A play in three acts - storytelling for companies

A story is only as good as how you tell it. Even though storytelling is now a widely used and familiar term, there are few clues as to how a company tells its story "well". Live communications firm Habegger specializes in dramaturgical storytelling. In an interview, Samuel Röthlisberger, Director of Creation at Habegger AG and storytelling expert, provides insights into his work.


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What is "storytelling"? How would you summarize this term?

Samuel: Today it is more important than ever to arouse interest in the target group. This happens primarily via relevance. Storytelling is the ideal tool to create this relevance, because arousing empathy and emotions makes me interested in something - even if it doesn't directly affect me.


How do you put Habegger and the term "storytelling" together?

In addition to finding the story, the "how to tell" also plays a major role, i.e. the dramaturgy. This is exactly where we can support clients with our many years of experience. We don't just invent a story, we look for it together with the client and help to tell the story in a way that remains exciting until the end.


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How do you go about finding the "how"?

To do this, our focus is on the question: What do visitors, guests or the public expect? And how can we exceed these expectations? Exceeding expectations is the big secret. By doing so, we create memorable moments and thus a lasting memory. That's why in a story we look for how to package the message and the core element of a story in a surprising way.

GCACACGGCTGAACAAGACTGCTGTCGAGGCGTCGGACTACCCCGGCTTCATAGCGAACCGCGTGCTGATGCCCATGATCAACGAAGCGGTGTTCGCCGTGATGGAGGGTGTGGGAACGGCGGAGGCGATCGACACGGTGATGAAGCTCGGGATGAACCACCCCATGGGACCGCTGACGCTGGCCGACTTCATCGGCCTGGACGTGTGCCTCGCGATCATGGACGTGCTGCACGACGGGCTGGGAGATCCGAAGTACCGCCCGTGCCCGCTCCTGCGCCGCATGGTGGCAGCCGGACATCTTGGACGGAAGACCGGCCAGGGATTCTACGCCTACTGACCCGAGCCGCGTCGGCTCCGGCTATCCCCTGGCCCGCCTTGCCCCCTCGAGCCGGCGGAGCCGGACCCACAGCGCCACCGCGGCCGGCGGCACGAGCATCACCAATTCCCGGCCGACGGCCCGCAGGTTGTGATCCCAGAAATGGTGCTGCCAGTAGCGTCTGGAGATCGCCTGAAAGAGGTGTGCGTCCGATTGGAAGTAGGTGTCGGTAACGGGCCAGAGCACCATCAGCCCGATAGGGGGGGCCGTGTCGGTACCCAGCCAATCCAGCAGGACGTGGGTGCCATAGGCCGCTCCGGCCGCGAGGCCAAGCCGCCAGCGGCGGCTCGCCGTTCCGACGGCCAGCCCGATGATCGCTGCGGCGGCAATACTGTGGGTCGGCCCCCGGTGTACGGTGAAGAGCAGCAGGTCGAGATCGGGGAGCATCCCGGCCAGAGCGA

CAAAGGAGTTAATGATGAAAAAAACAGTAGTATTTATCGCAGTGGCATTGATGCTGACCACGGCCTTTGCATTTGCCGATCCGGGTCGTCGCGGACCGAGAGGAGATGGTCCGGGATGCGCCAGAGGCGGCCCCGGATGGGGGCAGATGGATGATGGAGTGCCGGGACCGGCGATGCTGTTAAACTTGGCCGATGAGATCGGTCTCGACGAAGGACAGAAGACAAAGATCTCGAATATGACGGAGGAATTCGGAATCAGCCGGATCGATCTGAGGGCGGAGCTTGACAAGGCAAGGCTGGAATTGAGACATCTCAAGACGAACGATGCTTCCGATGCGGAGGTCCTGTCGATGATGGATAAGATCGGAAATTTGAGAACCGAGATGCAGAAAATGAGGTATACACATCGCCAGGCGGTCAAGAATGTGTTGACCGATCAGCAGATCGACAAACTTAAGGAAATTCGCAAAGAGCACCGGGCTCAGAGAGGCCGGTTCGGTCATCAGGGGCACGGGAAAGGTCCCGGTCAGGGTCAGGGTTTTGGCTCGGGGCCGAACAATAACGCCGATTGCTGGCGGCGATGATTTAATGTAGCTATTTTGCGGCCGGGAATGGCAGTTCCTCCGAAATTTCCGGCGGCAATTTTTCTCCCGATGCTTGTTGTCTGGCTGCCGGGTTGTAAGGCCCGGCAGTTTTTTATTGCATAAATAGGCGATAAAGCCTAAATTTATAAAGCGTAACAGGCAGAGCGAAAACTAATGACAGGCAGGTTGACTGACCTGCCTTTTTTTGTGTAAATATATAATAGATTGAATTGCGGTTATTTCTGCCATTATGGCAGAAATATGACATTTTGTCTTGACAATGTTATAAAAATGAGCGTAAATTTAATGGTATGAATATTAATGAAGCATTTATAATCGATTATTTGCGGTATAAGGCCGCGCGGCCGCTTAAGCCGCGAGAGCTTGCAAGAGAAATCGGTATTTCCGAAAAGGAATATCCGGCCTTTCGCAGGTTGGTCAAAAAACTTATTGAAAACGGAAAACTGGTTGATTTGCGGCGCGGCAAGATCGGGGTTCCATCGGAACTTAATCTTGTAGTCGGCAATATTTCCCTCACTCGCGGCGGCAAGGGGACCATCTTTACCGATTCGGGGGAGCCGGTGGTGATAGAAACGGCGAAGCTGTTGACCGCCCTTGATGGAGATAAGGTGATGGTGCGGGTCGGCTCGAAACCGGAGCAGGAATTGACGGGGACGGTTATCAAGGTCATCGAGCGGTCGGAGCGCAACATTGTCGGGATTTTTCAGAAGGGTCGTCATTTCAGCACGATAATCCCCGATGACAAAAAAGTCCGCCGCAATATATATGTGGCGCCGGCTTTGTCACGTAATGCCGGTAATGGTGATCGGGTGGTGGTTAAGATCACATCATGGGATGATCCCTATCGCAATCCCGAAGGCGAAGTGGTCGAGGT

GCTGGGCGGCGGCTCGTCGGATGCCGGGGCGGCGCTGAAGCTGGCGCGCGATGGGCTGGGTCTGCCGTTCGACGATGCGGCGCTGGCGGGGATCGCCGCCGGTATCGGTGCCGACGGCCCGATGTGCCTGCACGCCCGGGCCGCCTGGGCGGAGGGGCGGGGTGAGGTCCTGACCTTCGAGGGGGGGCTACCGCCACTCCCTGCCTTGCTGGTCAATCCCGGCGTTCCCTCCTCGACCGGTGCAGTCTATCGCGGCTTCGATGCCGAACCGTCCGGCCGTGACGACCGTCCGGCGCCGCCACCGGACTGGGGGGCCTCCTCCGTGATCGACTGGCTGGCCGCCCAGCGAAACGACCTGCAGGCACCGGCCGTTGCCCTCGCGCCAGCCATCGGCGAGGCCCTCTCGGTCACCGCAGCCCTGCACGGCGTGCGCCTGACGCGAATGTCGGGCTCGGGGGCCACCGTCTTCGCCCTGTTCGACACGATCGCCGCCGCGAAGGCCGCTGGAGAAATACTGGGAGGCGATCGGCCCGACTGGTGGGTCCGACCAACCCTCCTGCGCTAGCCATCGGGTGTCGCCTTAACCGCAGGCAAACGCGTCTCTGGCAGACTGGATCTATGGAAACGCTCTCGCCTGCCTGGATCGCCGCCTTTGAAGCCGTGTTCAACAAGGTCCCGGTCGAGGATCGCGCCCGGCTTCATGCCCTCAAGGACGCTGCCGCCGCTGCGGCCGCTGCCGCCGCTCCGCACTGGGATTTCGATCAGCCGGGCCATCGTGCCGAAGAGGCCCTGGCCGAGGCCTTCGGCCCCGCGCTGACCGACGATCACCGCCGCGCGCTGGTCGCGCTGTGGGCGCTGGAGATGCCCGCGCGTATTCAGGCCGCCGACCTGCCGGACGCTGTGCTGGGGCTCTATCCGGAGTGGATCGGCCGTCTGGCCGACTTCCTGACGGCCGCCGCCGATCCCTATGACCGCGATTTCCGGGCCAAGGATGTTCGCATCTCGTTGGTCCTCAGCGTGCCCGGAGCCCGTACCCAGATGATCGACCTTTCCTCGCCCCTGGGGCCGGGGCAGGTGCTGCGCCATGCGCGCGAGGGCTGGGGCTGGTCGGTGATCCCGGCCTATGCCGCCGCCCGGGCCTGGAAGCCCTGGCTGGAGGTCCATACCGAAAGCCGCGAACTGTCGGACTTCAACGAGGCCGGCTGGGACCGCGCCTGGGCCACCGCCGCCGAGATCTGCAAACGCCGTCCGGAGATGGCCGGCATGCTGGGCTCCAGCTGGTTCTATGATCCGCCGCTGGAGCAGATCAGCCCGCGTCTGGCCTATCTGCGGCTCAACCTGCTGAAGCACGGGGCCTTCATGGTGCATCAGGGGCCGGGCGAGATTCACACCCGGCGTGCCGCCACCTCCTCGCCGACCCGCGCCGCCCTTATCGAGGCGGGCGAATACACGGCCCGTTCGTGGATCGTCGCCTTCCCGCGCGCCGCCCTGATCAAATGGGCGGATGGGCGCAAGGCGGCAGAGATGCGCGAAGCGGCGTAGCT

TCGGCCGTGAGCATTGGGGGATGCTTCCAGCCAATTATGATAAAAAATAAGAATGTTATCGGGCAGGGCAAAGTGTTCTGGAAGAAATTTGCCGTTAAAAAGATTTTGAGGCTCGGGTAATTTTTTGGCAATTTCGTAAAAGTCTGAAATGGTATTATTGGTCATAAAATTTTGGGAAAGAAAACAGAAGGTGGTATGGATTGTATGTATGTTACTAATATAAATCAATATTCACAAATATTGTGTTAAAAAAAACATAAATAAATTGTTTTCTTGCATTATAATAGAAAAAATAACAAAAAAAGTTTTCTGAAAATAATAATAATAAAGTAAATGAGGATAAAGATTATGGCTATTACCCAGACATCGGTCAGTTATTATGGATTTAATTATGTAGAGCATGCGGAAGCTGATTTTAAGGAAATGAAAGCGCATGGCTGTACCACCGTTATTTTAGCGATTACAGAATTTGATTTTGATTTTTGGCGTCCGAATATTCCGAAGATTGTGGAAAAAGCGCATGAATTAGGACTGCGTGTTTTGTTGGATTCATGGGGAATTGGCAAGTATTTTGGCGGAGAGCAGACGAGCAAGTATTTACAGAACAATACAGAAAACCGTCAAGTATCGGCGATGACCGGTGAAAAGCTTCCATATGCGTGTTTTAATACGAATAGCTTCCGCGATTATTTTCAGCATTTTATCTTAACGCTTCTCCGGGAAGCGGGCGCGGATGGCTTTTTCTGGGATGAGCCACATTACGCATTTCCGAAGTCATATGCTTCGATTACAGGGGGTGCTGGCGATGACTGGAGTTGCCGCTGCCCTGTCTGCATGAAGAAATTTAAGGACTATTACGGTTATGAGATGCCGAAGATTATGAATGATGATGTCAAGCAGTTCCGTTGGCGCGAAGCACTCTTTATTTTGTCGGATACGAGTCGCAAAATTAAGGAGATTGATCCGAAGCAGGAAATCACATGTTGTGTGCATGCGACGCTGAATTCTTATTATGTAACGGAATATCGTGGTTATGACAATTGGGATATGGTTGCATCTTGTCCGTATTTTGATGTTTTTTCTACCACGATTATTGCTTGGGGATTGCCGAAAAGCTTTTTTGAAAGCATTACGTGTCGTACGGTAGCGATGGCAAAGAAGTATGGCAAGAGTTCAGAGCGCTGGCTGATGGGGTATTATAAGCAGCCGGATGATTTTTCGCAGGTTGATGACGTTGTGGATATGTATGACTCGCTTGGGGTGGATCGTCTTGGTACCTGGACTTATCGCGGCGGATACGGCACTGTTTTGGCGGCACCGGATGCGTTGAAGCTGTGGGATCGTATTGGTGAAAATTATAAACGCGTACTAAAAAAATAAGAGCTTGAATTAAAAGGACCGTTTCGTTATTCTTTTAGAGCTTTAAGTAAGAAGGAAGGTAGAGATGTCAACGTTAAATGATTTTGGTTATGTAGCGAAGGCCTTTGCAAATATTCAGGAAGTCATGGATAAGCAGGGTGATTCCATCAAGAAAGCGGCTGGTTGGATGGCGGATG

Why are people so receptive to stories?

Because stories make our head cinema run. Our brain likes to imagine things, to be guided by emotions. Stories trigger very individual reactions and each reader, listener or viewer feels addressed in his or her own way. Apart from that, it's a wonderful pastime. From my experience, however, I can say that the more personal a story is, the more attentively people listen.


Does every company have the potential for storytelling?

Absolutely. But it often takes an external perspective to discover the stories at all. What is everyday and familiar for some can be very exciting and impressive for others. Here, a change of perspective is certainly purposeful.


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What are your specific tips for companies that want to tell stories?

1. you have to look for stories in people.

Which person had the idea for a product, why and under what circumstances? How difficult was the path from prototype to final product? What obstacles were overcome to ultimately be able to serve other people's needs with it? It's about showing the heart and soul and passion. No matter how insignificant something seems, behind every detail of a product or project there is an idea, a vision and people.

2. the dramaturgy is crucial.

There are well-known narrative structures that you can use. I like to use that of opera, where the piece is divided into three acts. In the opening act, the situation is described, in the second act we learn something about the problem that is developing, and in the third act the solution follows. This structure has proven very successful in all areas of storytelling, and not without reason.


Do you think storytelling is gaining in importance?

It's always been important. But today we have many more opportunities and better access to other stories, because the threshold for producing your own content is lower and lower. You should take advantage of that as a company, too. People will always love stories.


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